President Donald Trump will chair a special session of the UN Security Council to address “Iran’s destabilizing aggression and sponsorship of terrorism” on September 26. During that time he will also discuss “the proliferation of weapons of mass destruction, including chemical, biological, and nuclear weapons and ballistic missiles.” The decision of the United States to focus on Iran underscores its strategy of assertiveness toward the Islamic Republic.
Since withdrawing from the Obama-era nuclear agreement, known as JCPOA, the Trump administration has imposed a series of tough sanctions designed to deny Iran’s leaders the resources they use to fund proxies in Iraq, Syria, Yemen and Lebanon. In August, sanctions took effect that prohibit the purchase of dollars by the Government of Iran; trade with Iran in gold or precious metals; the sale, supply, or transfer to or from Iran of graphite, aluminum, steel and coal; the purchase or sale of Iranian rials; and the purchase, subscription to, or facilitation of the issuance of Iranian sovereign debt.
This November another set of sanctions will enter into force that prohibits transactions with Iran’s ports and shipping companies; the purchase of petroleum and petrochemical products from Iran; transactions between foreign financial institutions and the Central Bank of Iran and other Iranian financial institutions; and the provision of underwriting services, insurance, or reinsurance.
While necessary, these U.S. measures alone will not change Iranian behavior. No sanctions regime is impermeable. The Iranian regime is adept at sanctions-busting economic workarounds. Iran is aided by the absence of an international consensus to isolate it. The EU is examining ways to blunt the impact of sanctions to preserve the nuclear deal. Russia, China and Turkey have vowed to continue trading with Iran to challenge American power. Press reports suggest that former Secretary of State John Kerry has been advising the Europeans on strategies on evading U.S. sanctions.
If real change is going to come in Iran, then it will come from within Iran. Secretary of State Mike Pompeo acknowledged on July 22, “While it is ultimately up to the Iranian people to determine the direction of their country, the United States, in the spirit of our own freedoms, will support the long-ignored voice of the Iranian people.”
President Trump should use the Security Council meeting to focus on efforts of the Iranian people to free themselves of the regime that neither represents nor respects them. The same member states of the UN that are defending compromise with Iran should listen to the leader of the free world speak on behalf of the long-suffering population of Iran, which is being systematically jailed, executed and silenced. The 2018 Iran Summit Uprising planned in advance of that meeting will echo this message.
Since December 2017, Iranians from all regions, social classes, and ages have engaged in protests targeting the regime’s policies and legitimacy. While demonstrations in Iran are nothing new, the recent wave of dissent reflects an unprecedented level of boldness and organization among pro-democracy activists. Chants of “Death to the dictator;” “We don’t want to be ruled by clerics;” and “Islamic Republic, no more” attest to the people’s rejection of the Islamic revolution and their desire to change the government. The inability of authorities to suppress these demonstrations suggests that the people may at last be in a position to realize their goal.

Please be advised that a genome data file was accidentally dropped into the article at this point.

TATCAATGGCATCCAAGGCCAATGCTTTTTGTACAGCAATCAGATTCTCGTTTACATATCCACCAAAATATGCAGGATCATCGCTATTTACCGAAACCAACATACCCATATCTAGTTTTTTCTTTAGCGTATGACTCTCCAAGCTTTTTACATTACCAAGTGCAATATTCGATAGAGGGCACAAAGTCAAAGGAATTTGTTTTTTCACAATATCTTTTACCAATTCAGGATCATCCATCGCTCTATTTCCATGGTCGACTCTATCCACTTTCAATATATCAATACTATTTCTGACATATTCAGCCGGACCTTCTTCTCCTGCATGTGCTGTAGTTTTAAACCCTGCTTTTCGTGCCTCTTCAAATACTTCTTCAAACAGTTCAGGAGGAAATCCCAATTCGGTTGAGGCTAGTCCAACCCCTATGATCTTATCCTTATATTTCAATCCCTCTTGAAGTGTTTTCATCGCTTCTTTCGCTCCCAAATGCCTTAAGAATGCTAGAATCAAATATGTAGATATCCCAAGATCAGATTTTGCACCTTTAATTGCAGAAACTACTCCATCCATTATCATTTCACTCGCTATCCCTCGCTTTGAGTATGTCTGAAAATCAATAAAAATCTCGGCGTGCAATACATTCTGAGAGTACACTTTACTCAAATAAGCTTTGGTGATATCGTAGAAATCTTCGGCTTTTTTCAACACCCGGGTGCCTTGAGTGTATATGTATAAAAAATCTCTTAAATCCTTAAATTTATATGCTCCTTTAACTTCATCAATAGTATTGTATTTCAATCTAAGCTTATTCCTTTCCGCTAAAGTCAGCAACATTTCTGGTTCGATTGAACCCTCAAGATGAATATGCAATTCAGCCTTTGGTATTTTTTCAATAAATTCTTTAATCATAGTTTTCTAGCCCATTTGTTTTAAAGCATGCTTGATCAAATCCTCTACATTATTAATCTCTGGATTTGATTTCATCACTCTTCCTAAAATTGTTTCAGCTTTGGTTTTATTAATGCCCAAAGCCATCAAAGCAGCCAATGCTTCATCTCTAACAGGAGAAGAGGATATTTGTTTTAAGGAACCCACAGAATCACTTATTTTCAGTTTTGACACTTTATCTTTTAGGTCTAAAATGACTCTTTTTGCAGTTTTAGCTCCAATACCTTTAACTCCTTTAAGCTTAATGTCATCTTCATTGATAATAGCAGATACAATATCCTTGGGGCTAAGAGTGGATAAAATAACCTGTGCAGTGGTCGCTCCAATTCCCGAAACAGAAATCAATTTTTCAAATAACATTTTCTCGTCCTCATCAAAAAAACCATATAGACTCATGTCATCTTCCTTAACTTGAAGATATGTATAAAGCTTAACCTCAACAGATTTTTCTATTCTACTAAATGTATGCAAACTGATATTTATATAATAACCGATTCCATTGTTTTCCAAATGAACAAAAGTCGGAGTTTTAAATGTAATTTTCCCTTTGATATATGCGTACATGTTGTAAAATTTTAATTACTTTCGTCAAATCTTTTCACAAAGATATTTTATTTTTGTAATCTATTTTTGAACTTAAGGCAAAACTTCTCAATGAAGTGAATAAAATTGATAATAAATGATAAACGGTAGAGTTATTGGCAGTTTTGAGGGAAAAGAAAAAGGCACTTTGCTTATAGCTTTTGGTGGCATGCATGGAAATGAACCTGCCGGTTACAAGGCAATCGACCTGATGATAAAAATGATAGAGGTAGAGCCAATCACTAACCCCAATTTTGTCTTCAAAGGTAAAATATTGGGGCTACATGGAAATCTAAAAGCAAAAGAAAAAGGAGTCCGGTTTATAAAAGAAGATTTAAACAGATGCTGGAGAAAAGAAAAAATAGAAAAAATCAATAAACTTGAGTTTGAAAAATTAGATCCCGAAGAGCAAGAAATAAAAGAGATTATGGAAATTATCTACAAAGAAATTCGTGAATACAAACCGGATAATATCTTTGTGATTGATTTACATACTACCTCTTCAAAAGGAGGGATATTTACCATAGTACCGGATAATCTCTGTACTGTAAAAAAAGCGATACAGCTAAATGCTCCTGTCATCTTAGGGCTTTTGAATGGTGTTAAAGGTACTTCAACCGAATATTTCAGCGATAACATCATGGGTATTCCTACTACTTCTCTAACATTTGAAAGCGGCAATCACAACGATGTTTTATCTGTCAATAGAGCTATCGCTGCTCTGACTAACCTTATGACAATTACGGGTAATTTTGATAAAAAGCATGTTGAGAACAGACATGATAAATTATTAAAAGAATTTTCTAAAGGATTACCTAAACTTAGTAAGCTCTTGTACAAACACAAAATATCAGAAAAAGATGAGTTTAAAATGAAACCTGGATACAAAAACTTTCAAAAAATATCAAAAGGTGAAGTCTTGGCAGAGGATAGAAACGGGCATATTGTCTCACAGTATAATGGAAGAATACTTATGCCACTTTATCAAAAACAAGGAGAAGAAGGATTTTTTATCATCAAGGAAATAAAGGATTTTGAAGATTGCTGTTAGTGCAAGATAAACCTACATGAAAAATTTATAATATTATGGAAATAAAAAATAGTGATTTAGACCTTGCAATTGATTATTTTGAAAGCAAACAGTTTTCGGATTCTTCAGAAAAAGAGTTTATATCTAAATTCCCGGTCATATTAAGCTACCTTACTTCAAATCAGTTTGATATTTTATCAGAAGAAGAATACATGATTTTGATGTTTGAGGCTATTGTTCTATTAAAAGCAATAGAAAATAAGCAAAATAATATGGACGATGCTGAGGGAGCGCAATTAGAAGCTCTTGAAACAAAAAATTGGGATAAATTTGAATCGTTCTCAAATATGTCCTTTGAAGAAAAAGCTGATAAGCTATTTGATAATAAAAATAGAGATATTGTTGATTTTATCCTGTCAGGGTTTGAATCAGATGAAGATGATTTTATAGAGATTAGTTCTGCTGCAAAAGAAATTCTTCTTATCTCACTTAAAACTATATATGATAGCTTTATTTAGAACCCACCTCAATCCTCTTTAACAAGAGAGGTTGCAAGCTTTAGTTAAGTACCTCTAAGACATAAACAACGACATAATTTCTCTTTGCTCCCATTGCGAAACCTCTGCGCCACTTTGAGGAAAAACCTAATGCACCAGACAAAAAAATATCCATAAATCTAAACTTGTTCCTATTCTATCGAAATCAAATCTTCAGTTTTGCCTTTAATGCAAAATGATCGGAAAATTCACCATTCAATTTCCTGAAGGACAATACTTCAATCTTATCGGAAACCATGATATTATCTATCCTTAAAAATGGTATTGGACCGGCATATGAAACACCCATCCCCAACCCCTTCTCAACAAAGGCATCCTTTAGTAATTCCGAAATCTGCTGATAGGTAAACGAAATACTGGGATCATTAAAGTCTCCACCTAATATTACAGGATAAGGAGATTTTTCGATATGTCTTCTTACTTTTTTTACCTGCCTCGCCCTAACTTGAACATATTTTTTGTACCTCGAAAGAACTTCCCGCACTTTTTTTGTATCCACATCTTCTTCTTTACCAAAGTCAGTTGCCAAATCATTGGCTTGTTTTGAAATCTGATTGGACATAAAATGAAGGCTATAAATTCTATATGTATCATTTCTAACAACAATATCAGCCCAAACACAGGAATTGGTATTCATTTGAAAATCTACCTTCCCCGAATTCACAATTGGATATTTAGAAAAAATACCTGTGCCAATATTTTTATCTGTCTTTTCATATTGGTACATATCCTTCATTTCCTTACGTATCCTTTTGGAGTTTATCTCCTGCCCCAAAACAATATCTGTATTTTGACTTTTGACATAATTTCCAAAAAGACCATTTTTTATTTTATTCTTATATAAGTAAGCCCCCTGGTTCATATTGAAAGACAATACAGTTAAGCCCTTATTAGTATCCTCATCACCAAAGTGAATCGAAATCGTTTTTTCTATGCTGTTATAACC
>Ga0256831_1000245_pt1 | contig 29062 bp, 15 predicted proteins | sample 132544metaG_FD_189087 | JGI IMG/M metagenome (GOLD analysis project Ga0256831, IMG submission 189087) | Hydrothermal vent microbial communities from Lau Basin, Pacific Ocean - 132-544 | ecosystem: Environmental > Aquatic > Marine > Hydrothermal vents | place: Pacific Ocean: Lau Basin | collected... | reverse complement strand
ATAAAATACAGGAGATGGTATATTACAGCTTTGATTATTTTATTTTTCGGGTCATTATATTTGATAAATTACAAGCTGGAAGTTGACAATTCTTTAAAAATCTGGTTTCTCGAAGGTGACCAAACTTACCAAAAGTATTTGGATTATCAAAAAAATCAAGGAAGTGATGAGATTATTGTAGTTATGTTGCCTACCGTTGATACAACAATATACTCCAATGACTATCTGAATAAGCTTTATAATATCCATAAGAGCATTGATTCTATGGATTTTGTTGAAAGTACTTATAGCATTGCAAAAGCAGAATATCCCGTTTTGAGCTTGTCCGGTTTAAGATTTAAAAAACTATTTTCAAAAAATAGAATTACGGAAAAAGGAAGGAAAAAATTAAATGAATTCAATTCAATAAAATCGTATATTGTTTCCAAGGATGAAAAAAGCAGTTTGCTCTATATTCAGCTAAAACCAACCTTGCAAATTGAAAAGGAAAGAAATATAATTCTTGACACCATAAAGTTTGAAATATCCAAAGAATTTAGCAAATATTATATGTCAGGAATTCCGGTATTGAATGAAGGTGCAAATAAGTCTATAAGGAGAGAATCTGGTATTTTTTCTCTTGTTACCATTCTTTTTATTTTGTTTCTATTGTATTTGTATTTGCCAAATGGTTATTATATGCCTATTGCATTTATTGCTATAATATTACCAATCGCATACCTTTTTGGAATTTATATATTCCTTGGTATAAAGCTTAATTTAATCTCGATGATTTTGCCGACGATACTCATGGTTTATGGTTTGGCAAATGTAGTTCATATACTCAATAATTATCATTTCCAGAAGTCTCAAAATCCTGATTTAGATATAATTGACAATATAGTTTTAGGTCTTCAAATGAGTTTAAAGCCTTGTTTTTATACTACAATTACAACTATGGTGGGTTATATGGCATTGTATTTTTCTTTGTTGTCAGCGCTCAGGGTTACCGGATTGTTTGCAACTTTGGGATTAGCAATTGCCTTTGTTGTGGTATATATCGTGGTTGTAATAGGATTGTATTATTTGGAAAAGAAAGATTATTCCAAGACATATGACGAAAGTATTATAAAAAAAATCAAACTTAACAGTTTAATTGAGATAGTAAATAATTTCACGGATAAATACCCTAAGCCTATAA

The September 26 Security Council meeting should encourage the international community to help them—for the sake of supporting principles of democracy and the security interests of the US demand it.
This summer, European authorities prevented an Iranian-orchestrated terrorist attack against the gathering of an Iranian opposition group, the Mujahedin-e Khalq (MEK), in Paris. The attack would have involved the detonation of five hundred grams of TATP explosive, which an Iranian diplomat, Assadollah Assadi, had provided to an Iranian couple later arrested. Had the attack been successful, it would have resulted in the deaths of scores of the one hundred thousand participants, who also included prominent American political figures.
Iranian officials, including Supreme Leader Ali Khamenei, insist that the National Council of Resistance of Iran (NCRI) and its leader, Maryam Rajavi, are driving the protests inside Iran. The foiled attack in Paris was not an isolated incident: in 2013, a U.S. federal court convicted an agent with ties to the Iranian Revolutionary Guard Corps for conspiring to assassinate Saudi Arabia’s ambassador to the United States. In March, Albanian police arrested two Iranians who were planning to attack MEK refugees in that country. It is a sign of desperation that Iran’s leadership is prepared to use diplomatic personnel and posts to carry out terrorist operations on foreign soil.
The Iranian regime’s terrorism abroad and political repression at home go hand-in-hand. If the international community is to seriously address one, then it must also address the other. Support for the brave people of Iran is the surest way to protect America and its allies.
Ambassador Ereli served as U.S. Ambassador to the Kingdom of Bahrain from 2007–11 and deputy spokesman of the State Department from 2003–06.
Image: Iranian President Hassan Rouhani attends a meeting with Muslim leaders and scholars in Hyderabad, India, February 15, 2018. REUTERS/Danish Siddiqui